Branding any business is not an easy task. It takes dedication, time and a true understanding of what branding is and how a strong brand image is developed. The biggest issue with most firms is that once they start down the road of building their brand, they never look any further than their own four walls.

And that is a critical mistake.

Part of any dedicated brand effort is attention to the outside world. Firms that are on top of branding often ask: What is everyone else doing? Just look at the consumer market: Pepsi keeps an eye on Coke, Walmart on Target, Dell on Apple, and so on. Dedicated competitive analysis allows firms to identify what they are doing right or wrong and stay current on everything from cool new Web navigation and media to unique service models and communication initiatives.

A sound brand cannot be developed unless you step out into the sun once in a while. Unless you are a caterpillar, you can't expect brand metamorphosis by staying nestled within the protective cocoon that is your firm.

WHAT BRANDING IS (AND ISN'T)

Before entering into a discussion about the importance of competitive brand analysis, it's a good idea to revisit the core definition of branding itself. A detailed narrative or analysis won't do a whole lot of good if you're scratching your head in confusion about what branding is.

There is no simple definition for a brand, and that's because a brand is so much more than what most believe it to be - a logo. A brand is better thought of as a set of fundamental principles understood by all those who come in contact with a given business. For example, the principles associated with brand-leading firms include use of innovative technology, professional and creative communications, premium services, an advanced client platform (e.g., portals), a killer Web site, and exceptional customer service. All of these elements combined create a certain expectation of quality in the minds of clients, prospects and the profession as a whole. And that's a brand.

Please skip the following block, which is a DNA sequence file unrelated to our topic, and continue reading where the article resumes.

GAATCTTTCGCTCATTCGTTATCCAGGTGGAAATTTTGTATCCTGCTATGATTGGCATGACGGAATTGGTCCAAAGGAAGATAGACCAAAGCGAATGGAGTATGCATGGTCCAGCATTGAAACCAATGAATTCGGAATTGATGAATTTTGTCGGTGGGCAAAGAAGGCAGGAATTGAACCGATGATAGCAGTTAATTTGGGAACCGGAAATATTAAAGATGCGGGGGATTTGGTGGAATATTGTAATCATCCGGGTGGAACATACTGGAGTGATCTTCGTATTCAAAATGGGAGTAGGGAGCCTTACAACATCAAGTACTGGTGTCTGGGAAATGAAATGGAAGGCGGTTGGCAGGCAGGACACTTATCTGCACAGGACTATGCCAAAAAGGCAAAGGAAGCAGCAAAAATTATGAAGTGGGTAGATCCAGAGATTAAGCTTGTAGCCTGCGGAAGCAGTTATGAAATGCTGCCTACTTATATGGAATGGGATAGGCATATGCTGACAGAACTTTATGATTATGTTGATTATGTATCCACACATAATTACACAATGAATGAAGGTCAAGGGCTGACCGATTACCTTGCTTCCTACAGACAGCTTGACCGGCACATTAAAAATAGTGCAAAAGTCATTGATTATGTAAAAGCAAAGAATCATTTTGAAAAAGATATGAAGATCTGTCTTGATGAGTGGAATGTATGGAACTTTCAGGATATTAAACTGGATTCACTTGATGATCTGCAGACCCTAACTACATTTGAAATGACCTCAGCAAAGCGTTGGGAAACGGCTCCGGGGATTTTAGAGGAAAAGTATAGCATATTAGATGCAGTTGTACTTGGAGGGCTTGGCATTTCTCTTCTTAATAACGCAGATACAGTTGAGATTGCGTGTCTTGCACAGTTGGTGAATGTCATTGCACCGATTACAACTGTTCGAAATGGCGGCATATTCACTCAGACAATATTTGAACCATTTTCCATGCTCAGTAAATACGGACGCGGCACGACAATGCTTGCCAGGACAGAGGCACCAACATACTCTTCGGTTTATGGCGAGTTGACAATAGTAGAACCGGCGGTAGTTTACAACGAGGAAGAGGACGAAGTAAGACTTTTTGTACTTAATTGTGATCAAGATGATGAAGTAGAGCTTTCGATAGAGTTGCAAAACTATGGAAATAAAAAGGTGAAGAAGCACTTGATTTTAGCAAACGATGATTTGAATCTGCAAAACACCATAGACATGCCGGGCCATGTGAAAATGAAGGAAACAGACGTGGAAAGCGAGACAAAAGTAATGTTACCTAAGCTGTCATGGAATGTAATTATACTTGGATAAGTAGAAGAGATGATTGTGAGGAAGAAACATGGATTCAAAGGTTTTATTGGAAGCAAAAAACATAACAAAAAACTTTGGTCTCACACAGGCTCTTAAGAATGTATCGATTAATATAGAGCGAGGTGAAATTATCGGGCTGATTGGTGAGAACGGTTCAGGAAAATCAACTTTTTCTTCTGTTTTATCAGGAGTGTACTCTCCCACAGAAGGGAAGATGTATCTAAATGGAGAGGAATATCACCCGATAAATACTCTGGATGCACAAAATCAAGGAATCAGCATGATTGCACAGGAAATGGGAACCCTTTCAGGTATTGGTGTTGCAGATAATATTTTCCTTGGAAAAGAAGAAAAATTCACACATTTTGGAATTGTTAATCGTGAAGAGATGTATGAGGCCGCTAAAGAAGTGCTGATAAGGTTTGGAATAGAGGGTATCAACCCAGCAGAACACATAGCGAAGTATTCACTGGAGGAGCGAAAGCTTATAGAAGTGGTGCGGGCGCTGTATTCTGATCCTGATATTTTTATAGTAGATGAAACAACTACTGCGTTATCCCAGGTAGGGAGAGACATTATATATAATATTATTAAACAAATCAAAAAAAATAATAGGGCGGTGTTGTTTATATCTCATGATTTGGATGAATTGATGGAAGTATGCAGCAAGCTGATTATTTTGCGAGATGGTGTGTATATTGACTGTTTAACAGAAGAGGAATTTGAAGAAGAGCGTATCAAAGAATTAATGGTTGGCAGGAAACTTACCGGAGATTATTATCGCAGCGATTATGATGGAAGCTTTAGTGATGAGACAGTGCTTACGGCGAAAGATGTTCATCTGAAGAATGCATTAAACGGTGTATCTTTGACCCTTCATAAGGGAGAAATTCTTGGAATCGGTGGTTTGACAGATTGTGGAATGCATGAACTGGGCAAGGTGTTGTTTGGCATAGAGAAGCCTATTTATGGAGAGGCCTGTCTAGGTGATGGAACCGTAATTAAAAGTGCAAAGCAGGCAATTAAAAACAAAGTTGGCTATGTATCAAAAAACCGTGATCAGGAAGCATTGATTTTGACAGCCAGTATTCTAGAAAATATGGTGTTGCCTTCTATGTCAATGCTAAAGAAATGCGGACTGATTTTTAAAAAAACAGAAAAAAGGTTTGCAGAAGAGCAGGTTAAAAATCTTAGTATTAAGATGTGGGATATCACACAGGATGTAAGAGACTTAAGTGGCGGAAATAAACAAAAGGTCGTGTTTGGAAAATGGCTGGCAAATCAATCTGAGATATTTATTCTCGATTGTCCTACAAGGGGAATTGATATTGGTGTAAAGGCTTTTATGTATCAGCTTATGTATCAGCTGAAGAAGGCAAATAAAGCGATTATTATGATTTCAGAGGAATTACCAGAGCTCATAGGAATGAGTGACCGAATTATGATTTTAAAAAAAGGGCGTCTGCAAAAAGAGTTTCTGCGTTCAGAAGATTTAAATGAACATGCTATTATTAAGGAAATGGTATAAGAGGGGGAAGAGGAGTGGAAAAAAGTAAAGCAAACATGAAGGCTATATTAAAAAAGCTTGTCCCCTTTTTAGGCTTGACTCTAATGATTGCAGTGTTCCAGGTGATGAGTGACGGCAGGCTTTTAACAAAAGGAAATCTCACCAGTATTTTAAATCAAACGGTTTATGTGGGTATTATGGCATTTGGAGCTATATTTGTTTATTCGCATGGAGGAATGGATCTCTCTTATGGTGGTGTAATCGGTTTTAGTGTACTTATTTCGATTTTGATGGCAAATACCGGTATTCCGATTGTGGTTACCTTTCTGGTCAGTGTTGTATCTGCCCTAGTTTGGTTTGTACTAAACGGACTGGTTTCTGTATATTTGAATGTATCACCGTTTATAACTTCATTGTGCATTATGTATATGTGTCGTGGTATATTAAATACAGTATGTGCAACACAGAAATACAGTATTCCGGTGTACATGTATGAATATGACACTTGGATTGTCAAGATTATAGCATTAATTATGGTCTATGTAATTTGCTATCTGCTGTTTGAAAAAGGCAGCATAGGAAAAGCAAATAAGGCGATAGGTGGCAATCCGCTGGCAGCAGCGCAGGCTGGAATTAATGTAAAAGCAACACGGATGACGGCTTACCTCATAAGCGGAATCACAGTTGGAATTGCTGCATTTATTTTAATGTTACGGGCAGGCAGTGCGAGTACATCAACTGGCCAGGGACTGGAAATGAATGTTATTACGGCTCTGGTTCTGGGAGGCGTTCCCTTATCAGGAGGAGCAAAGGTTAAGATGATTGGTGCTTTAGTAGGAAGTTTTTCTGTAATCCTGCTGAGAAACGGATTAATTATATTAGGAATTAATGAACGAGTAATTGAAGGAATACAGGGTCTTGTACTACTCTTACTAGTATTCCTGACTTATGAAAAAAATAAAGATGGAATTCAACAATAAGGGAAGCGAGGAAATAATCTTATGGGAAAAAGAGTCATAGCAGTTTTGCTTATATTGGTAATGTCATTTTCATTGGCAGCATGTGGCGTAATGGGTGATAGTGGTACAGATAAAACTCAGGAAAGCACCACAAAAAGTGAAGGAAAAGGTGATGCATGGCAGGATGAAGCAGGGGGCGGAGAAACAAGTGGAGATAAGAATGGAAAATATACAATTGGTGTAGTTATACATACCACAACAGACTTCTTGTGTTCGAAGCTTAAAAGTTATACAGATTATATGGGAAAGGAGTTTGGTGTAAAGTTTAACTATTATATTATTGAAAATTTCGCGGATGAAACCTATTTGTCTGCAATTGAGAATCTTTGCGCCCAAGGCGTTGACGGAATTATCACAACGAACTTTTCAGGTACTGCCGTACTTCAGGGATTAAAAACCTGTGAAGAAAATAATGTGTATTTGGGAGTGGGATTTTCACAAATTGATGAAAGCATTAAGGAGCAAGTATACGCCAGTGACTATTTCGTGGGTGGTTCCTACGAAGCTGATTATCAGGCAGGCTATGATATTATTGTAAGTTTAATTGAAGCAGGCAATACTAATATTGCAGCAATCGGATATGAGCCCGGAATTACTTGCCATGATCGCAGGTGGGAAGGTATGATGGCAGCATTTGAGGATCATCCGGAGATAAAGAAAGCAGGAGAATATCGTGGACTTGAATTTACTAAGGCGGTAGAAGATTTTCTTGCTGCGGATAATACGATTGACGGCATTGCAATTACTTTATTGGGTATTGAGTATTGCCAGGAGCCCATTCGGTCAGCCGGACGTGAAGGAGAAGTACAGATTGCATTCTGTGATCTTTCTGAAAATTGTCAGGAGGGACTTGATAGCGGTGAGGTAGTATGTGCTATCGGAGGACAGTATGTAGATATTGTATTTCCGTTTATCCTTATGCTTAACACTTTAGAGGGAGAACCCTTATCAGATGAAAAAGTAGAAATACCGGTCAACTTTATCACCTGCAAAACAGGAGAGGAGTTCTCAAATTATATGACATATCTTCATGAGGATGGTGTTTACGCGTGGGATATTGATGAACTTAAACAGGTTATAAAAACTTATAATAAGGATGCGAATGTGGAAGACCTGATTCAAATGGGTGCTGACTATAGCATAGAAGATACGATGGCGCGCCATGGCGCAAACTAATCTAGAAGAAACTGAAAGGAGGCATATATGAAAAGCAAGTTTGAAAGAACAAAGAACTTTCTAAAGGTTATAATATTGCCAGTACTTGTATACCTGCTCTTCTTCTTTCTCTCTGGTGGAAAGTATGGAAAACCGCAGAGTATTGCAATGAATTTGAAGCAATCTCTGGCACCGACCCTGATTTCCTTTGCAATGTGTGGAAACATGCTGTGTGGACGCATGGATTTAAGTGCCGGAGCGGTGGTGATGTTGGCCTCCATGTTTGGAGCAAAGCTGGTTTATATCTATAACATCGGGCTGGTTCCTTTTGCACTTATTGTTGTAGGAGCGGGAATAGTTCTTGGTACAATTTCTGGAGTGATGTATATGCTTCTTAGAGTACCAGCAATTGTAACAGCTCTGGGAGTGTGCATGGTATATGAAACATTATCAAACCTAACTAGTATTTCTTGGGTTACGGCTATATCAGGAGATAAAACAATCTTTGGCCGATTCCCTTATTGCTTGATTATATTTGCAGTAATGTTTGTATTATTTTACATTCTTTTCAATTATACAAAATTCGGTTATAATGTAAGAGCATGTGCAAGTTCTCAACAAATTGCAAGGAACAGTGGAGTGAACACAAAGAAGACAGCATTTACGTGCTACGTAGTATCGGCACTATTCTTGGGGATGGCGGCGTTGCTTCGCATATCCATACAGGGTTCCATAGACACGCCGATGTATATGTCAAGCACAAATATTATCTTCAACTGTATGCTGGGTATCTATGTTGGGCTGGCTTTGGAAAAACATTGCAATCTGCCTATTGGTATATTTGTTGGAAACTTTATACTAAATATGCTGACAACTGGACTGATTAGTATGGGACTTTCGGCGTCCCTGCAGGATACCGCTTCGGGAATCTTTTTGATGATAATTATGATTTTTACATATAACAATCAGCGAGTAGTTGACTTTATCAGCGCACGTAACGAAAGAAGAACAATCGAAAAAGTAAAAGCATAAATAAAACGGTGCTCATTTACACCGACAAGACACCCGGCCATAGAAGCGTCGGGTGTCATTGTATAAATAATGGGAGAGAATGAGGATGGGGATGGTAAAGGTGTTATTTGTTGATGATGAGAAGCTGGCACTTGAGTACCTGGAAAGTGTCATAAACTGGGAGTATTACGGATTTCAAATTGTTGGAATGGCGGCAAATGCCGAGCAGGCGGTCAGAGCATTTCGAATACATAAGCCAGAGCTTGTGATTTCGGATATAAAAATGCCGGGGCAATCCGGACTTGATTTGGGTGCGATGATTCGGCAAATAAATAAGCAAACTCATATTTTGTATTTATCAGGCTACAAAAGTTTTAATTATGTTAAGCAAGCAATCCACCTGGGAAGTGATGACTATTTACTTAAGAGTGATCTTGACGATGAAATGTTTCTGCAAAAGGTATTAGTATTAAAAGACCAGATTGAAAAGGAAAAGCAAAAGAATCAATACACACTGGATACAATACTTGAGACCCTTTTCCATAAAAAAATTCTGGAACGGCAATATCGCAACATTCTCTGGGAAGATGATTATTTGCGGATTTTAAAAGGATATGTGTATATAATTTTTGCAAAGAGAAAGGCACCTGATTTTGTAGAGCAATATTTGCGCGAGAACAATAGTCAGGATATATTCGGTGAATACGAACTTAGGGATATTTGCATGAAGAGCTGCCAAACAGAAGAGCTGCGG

STOP, LOOK, COMPARE, REPEAT

With a better understanding of what a brand is, it becomes clear that consistent, dedicated effort is required to progressively build a strong brand image. It's a lot of responsibility, which is why competitive analysis is so critical. No one firm can expect to be a brand leader in every area. It's important to see what others are doing to spark new ideas, identify new technologies or media, pick up innovative marketing ideas, and so on. Trust me, others are watching what you're doing.

Now, back to the core message.

Being aware of competitors' brand-building efforts is essential in brand-to-brand combat. Through honest, relevant comparisons, it's easier to identify your own areas of weakness and strength. Good ideas come from everywhere; you just have to put some effort into looking.

Consider a few tips:

Break out of the cocoon. Isolation isn't the best plan for brand advancement. It's hard to know what's going on and the changes taking place in the profession when you're confined within the walls of your firm. What you think is new and progressive just might be outdated. Even worse, once you stick your head out of the hole, you might learn that your firm looks like everyone else's - and that's what we call "vanilla hell." Break out of the cocoon now and again to stay educated on what other firms are doing. A healthy knowledge of the competition is key to brand success.

Sheep mentality. If you think it's okay to look and sound like everyone else, then you probably do. Blending into the landscape means prospects can't see you. And

when no one stands out from the crowd, most potential buyers are driven to make decisions based on convenience - that is, whoever appears first on the list. Don't be a sheep. Differentiate yourself from other firms with a strong and meaningful brand. Bust out of the conventional color mold and really make people stop and stare - in a good way.

Look to the leaders. Part of the competitive analysis process is identifying who is kicking butt. There is no shame in imitation. The best ideas are often recycled from someone who did it first and did it well. Firms that are leading the branding movement will tend to stay there. If the firm's brand image is strong, then someone is doing the work, and that means they are a great source.

Brand maintenance is the key takeaway here. Whether your firm has a long-term, rock-solid brand or you are just starting the branding process, be aware that ongoing maintenance is required. Also, be aware that making competitive analysis part of the maintenance process is critical. Be sure to consistently ask such questions as: What are other firms doing? Is my brand unique, or do I look and sound like everyone else? What can I learn from other leading firms?

In brand-to-brand combat, the best way to emerge as a winner is to be sure that you are leading the pack and not blending in with all the sheep.

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